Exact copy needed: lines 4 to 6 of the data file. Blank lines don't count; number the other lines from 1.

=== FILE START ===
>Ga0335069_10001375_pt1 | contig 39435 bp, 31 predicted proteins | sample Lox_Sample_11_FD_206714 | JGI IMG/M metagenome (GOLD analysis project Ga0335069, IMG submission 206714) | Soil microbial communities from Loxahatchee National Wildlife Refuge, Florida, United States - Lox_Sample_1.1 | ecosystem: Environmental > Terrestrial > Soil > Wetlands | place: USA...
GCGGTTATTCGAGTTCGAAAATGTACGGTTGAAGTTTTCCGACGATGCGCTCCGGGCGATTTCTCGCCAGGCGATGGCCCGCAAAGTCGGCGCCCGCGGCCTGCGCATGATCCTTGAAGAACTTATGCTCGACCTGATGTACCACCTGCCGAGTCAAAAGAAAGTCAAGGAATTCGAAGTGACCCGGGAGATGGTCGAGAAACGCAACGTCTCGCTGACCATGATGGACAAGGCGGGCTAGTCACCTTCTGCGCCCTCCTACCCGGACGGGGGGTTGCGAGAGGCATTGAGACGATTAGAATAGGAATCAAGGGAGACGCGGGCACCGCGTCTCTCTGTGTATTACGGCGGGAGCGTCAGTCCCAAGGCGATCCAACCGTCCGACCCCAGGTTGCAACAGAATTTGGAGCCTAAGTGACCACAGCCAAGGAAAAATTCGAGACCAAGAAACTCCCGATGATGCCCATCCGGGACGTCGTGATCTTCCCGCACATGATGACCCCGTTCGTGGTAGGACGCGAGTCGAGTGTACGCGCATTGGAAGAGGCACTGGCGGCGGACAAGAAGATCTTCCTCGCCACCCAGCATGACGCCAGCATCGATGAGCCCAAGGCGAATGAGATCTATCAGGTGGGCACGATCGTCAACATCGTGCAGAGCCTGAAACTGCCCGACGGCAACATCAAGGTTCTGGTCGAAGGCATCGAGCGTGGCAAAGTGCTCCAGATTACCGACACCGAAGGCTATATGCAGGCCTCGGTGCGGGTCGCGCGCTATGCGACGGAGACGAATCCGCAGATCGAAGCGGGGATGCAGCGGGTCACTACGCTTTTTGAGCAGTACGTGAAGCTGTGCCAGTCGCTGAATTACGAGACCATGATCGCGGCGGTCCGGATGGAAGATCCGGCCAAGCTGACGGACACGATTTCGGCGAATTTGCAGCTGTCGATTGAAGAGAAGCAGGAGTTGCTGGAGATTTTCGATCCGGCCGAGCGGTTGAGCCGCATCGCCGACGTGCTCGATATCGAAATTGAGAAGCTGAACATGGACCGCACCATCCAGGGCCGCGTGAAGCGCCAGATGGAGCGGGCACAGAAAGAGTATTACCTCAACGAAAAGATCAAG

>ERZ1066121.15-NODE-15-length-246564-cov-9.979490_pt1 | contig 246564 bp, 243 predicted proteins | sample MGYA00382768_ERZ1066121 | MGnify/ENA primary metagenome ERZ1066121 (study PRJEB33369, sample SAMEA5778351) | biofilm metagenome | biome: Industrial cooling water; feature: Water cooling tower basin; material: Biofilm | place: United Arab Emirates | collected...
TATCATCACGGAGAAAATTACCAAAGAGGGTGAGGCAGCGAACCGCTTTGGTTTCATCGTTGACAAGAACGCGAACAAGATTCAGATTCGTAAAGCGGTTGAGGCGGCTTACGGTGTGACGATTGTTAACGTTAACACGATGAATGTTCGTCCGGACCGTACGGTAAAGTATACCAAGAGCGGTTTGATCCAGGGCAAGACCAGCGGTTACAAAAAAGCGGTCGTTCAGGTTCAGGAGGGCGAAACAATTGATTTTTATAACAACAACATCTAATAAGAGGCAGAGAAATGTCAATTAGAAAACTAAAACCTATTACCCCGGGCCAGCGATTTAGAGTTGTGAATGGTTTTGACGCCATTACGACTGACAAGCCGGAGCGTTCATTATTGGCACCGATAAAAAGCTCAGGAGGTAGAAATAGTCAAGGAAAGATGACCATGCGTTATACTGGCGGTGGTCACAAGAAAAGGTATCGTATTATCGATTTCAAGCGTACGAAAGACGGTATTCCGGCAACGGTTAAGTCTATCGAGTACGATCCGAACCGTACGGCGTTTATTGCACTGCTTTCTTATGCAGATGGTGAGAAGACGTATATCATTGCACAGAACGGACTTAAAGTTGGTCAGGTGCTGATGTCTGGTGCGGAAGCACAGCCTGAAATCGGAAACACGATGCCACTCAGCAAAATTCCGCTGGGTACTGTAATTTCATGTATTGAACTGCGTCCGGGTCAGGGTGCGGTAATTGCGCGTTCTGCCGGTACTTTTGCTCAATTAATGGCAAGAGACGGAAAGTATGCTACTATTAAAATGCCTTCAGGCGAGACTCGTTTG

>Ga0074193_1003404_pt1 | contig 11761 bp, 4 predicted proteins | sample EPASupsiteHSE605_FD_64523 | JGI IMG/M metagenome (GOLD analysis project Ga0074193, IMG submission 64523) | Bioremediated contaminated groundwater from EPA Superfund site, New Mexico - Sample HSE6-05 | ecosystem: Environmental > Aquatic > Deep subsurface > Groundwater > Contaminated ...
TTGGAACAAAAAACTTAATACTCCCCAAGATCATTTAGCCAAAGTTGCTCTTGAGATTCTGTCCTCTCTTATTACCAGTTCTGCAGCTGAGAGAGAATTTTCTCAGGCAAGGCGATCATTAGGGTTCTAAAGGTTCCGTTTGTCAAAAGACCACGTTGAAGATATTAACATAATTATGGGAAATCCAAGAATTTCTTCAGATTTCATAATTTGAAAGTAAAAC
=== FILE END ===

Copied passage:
TATCATCACGGAGAAAATTACCAAAGAGGGTGAGGCAGCGAACCGCTTTGGTTTCATCGTTGACAAGAACGCGAACAAGATTCAGATTCGTAAAGCGGTTGAGGCGGCTTACGGTGTGACGATTGTTAACGTTAACACGATGAATGTTCGTCCGGACCGTACGGTAAAGTATACCAAGAGCGGTTTGATCCAGGGCAAGACCAGCGGTTACAAAAAAGCGGTCGTTCAGGTTCAGGAGGGCGAAACAATTGATTTTTATAACAACAACATCTAATAAGAGGCAGAGAAATGTCAATTAGAAAACTAAAACCTATTACCCCGGGCCAGCGATTTAGAGTTGTGAATGGTTTTGACGCCATTACGACTGACAAGCCGGAGCGTTCATTATTGGCACCGATAAAAAGCTCAGGAGGTAGAAATAGTCAAGGAAAGATGACCATGCGTTATACTGGCGGTGGTCACAAGAAAAGGTATCGTATTATCGATTTCAAGCGTACGAAAGACGGTATTCCGGCAACGGTTAAGTCTATCGAGTACGATCCGAACCGTACGGCGTTTATTGCACTGCTTTCTTATGCAGATGGTGAGAAGACGTATATCATTGCACAGAACGGACTTAAAGTTGGTCAGGTGCTGATGTCTGGTGCGGAAGCACAGCCTGAAATCGGAAACACGATGCCACTCAGCAAAATTCCGCTGGGTACTGTAATTTCATGTATTGAACTGCGTCCGGGTCAGGGTGCGGTAATTGCGCGTTCTGCCGGTACTTTTGCTCAATTAATGGCAAGAGACGGAAAGTATGCTACTATTAAAATGCCTTCAGGCGAGACTCGTTTG

>Ga0074193_1003404_pt1 | contig 11761 bp, 4 predicted proteins | sample EPASupsiteHSE605_FD_64523 | JGI IMG/M metagenome (GOLD analysis project Ga0074193, IMG submission 64523) | Bioremediated contaminated groundwater from EPA Superfund site, New Mexico - Sample HSE6-05 | ecosystem: Environmental > Aquatic > Deep subsurface > Groundwater > Contaminated ...
TTGGAACAAAAAACTTAATACTCCCCAAGATCATTTAGCCAAAGTTGCTCTTGAGATTCTGTCCTCTCTTATTACCAGTTCTGCAGCTGAGAGAGAATTTTCTCAGGCAAGGCGATCATTAGGGTTCTAAAGGTTCCGTTTGTCAAAAGACCACGTTGAAGATATTAACATAATTATGGGAAATCCAAGAATTTCTTCAGATTTCATAATTTGAAAGTAAAAC